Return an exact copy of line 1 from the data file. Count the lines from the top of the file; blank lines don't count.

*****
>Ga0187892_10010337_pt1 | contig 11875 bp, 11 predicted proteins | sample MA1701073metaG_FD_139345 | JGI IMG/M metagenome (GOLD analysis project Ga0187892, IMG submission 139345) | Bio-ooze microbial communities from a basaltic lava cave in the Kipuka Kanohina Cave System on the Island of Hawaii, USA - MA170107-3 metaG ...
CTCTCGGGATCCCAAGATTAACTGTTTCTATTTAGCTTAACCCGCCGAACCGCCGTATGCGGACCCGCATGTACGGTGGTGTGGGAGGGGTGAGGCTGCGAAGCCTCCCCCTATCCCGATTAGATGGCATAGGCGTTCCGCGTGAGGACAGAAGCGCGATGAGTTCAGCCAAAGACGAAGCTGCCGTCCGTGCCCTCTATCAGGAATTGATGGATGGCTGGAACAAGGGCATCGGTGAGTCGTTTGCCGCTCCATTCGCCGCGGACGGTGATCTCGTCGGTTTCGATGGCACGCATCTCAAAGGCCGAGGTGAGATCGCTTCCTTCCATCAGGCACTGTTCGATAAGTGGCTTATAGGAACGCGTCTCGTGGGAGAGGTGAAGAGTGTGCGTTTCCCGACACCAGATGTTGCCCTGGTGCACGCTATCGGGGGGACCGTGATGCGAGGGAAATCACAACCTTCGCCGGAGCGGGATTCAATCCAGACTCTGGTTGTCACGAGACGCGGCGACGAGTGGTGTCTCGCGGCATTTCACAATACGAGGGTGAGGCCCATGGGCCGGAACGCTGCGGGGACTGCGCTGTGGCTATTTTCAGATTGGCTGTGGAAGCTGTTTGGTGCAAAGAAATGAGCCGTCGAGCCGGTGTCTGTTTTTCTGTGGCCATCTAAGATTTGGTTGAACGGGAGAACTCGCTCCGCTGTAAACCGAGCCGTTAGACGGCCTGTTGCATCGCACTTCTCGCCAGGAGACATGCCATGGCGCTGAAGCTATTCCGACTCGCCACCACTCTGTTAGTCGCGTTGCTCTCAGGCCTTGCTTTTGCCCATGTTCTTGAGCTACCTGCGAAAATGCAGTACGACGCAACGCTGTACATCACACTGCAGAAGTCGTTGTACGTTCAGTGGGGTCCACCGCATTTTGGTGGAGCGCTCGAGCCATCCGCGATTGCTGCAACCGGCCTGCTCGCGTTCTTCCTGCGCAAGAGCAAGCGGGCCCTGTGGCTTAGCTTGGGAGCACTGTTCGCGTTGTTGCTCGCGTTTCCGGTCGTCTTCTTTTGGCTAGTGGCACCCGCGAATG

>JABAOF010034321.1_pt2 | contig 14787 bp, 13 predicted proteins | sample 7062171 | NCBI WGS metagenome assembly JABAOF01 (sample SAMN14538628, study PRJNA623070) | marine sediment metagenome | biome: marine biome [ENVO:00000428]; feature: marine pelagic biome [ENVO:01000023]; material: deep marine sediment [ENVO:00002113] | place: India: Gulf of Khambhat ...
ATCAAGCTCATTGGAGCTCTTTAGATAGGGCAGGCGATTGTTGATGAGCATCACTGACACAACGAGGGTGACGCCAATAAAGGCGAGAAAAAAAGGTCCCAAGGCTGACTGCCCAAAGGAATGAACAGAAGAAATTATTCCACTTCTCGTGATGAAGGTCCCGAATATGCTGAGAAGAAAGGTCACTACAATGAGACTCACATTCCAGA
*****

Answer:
>Ga0187892_10010337_pt1 | contig 11875 bp, 11 predicted proteins | sample MA1701073metaG_FD_139345 | JGI IMG/M metagenome (GOLD analysis project Ga0187892, IMG submission 139345) | Bio-ooze microbial communities from a basaltic lava cave in the Kipuka Kanohina Cave System on the Island of Hawaii, USA - MA170107-3 metaG ...